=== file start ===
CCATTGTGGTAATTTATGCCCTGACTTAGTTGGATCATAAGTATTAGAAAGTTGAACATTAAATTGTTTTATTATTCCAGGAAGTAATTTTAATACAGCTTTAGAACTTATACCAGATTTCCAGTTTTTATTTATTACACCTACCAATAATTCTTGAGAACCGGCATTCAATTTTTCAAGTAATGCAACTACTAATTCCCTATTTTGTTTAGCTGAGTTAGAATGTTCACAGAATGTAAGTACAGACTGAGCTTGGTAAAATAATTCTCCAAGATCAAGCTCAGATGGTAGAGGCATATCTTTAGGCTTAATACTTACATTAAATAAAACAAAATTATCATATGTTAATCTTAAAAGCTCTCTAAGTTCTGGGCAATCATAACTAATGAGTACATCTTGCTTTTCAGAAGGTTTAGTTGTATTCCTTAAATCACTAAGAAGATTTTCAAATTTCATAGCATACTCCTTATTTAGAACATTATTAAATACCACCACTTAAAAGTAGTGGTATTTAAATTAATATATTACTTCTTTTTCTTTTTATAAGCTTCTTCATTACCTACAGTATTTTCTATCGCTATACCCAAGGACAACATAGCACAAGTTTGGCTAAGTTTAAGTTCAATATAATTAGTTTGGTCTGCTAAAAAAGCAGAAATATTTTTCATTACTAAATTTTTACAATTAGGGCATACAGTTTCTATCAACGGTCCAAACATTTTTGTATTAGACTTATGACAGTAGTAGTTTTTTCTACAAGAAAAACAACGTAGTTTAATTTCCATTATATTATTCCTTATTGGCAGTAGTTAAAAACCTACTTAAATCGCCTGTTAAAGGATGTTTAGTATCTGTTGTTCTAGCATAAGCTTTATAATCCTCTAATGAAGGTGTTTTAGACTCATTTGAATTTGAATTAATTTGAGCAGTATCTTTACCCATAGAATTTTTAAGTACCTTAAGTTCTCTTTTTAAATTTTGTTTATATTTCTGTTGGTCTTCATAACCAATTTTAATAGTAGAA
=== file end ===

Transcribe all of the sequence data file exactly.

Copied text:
CCATTGTGGTAATTTATGCCCTGACTTAGTTGGATCATAAGTATTAGAAAGTTGAACATTAAATTGTTTTATTATTCCAGGAAGTAATTTTAATACAGCTTTAGAACTTATACCAGATTTCCAGTTTTTATTTATTACACCTACCAATAATTCTTGAGAACCGGCATTCAATTTTTCAAGTAATGCAACTACTAATTCCCTATTTTGTTTAGCTGAGTTAGAATGTTCACAGAATGTAAGTACAGACTGAGCTTGGTAAAATAATTCTCCAAGATCAAGCTCAGATGGTAGAGGCATATCTTTAGGCTTAATACTTACATTAAATAAAACAAAATTATCATATGTTAATCTTAAAAGCTCTCTAAGTTCTGGGCAATCATAACTAATGAGTACATCTTGCTTTTCAGAAGGTTTAGTTGTATTCCTTAAATCACTAAGAAGATTTTCAAATTTCATAGCATACTCCTTATTTAGAACATTATTAAATACCACCACTTAAAAGTAGTGGTATTTAAATTAATATATTACTTCTTTTTCTTTTTATAAGCTTCTTCATTACCTACAGTATTTTCTATCGCTATACCCAAGGACAACATAGCACAAGTTTGGCTAAGTTTAAGTTCAATATAATTAGTTTGGTCTGCTAAAAAAGCAGAAATATTTTTCATTACTAAATTTTTACAATTAGGGCATACAGTTTCTATCAACGGTCCAAACATTTTTGTATTAGACTTATGACAGTAGTAGTTTTTTCTACAAGAAAAACAACGTAGTTTAATTTCCATTATATTATTCCTTATTGGCAGTAGTTAAAAACCTACTTAAATCGCCTGTTAAAGGATGTTTAGTATCTGTTGTTCTAGCATAAGCTTTATAATCCTCTAATGAAGGTGTTTTAGACTCATTTGAATTTGAATTAATTTGAGCAGTATCTTTACCCATAGAATTTTTAAGTACCTTAAGTTCTCTTTTTAAATTTTGTTTATATTTCTGTTGGTCTTCATAACCAATTTTAATAGTAGAA